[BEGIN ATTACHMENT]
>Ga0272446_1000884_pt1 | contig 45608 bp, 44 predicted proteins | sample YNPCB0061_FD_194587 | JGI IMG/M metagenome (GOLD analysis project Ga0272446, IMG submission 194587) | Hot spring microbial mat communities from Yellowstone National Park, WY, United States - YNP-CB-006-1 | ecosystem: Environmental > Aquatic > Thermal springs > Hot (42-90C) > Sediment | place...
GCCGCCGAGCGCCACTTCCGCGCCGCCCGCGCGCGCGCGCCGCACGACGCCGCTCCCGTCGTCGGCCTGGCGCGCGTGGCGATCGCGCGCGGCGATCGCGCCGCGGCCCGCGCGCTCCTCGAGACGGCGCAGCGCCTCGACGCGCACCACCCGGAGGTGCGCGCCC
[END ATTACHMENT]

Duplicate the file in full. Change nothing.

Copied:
>Ga0272446_1000884_pt1 | contig 45608 bp, 44 predicted proteins | sample YNPCB0061_FD_194587 | JGI IMG/M metagenome (GOLD analysis project Ga0272446, IMG submission 194587) | Hot spring microbial mat communities from Yellowstone National Park, WY, United States - YNP-CB-006-1 | ecosystem: Environmental > Aquatic > Thermal springs > Hot (42-90C) > Sediment | place...
GCCGCCGAGCGCCACTTCCGCGCCGCCCGCGCGCGCGCGCCGCACGACGCCGCTCCCGTCGTCGGCCTGGCGCGCGTGGCGATCGCGCGCGGCGATCGCGCCGCGGCCCGCGCGCTCCTCGAGACGGCGCAGCGCCTCGACGCGCACCACCCGGAGGTGCGCGCCC